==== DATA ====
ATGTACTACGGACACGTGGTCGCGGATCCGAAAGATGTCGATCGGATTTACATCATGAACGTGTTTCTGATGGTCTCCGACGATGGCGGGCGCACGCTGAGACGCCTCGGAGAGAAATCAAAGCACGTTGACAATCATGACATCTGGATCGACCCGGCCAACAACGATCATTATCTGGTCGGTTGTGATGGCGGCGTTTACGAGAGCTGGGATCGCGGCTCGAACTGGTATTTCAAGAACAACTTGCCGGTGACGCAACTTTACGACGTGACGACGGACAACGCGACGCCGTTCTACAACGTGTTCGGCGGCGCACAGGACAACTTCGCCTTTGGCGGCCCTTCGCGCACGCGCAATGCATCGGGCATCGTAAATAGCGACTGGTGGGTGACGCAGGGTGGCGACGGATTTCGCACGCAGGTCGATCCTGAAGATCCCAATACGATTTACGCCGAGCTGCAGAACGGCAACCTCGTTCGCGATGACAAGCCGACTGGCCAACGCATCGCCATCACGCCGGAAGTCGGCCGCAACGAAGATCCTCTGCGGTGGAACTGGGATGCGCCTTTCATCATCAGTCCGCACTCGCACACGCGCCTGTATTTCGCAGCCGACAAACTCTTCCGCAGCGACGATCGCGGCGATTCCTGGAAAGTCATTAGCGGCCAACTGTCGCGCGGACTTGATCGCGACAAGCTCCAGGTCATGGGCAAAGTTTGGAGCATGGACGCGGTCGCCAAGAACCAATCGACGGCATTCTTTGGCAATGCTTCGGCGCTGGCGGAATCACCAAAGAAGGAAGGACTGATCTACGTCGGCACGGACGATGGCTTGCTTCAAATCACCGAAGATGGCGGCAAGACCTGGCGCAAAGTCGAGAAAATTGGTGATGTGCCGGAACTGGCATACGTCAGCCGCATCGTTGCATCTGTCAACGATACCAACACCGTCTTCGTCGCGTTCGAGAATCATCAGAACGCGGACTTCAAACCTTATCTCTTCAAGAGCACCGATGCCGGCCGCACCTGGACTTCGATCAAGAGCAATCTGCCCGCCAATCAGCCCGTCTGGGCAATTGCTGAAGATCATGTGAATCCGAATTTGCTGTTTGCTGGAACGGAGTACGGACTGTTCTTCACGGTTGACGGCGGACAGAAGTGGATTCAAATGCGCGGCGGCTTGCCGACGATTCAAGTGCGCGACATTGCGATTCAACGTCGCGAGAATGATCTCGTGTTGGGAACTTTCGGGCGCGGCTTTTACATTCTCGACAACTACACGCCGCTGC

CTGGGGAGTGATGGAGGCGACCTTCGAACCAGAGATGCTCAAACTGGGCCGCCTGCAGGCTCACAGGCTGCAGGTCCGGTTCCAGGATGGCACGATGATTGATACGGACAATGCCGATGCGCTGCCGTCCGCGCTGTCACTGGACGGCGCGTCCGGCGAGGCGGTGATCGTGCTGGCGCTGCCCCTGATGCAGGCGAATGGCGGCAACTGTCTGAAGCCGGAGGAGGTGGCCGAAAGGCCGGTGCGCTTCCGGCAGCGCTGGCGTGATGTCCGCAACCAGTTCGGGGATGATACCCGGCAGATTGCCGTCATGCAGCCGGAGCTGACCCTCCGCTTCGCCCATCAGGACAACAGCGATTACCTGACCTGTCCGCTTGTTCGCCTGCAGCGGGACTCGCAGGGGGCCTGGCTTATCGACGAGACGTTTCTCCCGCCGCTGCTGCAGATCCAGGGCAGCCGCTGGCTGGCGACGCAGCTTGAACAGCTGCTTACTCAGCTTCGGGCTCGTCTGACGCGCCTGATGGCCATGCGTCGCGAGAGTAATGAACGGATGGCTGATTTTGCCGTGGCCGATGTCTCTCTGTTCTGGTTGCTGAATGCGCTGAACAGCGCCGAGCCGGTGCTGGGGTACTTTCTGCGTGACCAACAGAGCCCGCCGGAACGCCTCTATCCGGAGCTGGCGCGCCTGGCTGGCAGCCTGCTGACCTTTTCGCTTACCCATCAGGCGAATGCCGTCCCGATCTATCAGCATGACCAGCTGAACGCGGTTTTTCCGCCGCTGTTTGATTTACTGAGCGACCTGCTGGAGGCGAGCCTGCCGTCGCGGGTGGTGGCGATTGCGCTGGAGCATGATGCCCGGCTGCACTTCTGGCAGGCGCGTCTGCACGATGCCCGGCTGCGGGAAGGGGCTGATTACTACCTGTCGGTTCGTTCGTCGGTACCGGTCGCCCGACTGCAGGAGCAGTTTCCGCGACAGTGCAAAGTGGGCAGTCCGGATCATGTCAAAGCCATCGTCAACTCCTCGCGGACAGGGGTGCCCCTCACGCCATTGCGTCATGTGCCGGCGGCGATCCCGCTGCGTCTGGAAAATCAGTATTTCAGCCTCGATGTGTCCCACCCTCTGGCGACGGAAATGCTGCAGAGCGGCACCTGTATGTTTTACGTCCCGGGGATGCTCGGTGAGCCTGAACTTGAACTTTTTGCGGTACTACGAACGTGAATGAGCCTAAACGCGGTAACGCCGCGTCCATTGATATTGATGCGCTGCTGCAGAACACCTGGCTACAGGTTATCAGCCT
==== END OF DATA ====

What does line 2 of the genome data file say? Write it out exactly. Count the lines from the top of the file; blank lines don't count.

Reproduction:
CTGGGGAGTGATGGAGGCGACCTTCGAACCAGAGATGCTCAAACTGGGCCGCCTGCAGGCTCACAGGCTGCAGGTCCGGTTCCAGGATGGCACGATGATTGATACGGACAATGCCGATGCGCTGCCGTCCGCGCTGTCACTGGACGGCGCGTCCGGCGAGGCGGTGATCGTGCTGGCGCTGCCCCTGATGCAGGCGAATGGCGGCAACTGTCTGAAGCCGGAGGAGGTGGCCGAAAGGCCGGTGCGCTTCCGGCAGCGCTGGCGTGATGTCCGCAACCAGTTCGGGGATGATACCCGGCAGATTGCCGTCATGCAGCCGGAGCTGACCCTCCGCTTCGCCCATCAGGACAACAGCGATTACCTGACCTGTCCGCTTGTTCGCCTGCAGCGGGACTCGCAGGGGGCCTGGCTTATCGACGAGACGTTTCTCCCGCCGCTGCTGCAGATCCAGGGCAGCCGCTGGCTGGCGACGCAGCTTGAACAGCTGCTTACTCAGCTTCGGGCTCGTCTGACGCGCCTGATGGCCATGCGTCGCGAGAGTAATGAACGGATGGCTGATTTTGCCGTGGCCGATGTCTCTCTGTTCTGGTTGCTGAATGCGCTGAACAGCGCCGAGCCGGTGCTGGGGTACTTTCTGCGTGACCAACAGAGCCCGCCGGAACGCCTCTATCCGGAGCTGGCGCGCCTGGCTGGCAGCCTGCTGACCTTTTCGCTTACCCATCAGGCGAATGCCGTCCCGATCTATCAGCATGACCAGCTGAACGCGGTTTTTCCGCCGCTGTTTGATTTACTGAGCGACCTGCTGGAGGCGAGCCTGCCGTCGCGGGTGGTGGCGATTGCGCTGGAGCATGATGCCCGGCTGCACTTCTGGCAGGCGCGTCTGCACGATGCCCGGCTGCGGGAAGGGGCTGATTACTACCTGTCGGTTCGTTCGTCGGTACCGGTCGCCCGACTGCAGGAGCAGTTTCCGCGACAGTGCAAAGTGGGCAGTCCGGATCATGTCAAAGCCATCGTCAACTCCTCGCGGACAGGGGTGCCCCTCACGCCATTGCGTCATGTGCCGGCGGCGATCCCGCTGCGTCTGGAAAATCAGTATTTCAGCCTCGATGTGTCCCACCCTCTGGCGACGGAAATGCTGCAGAGCGGCACCTGTATGTTTTACGTCCCGGGGATGCTCGGTGAGCCTGAACTTGAACTTTTTGCGGTACTACGAACGTGAATGAGCCTAAACGCGGTAACGCCGCGTCCATTGATATTGATGCGCTGCTGCAGAACACCTGGCTACAGGTTATCAGCCT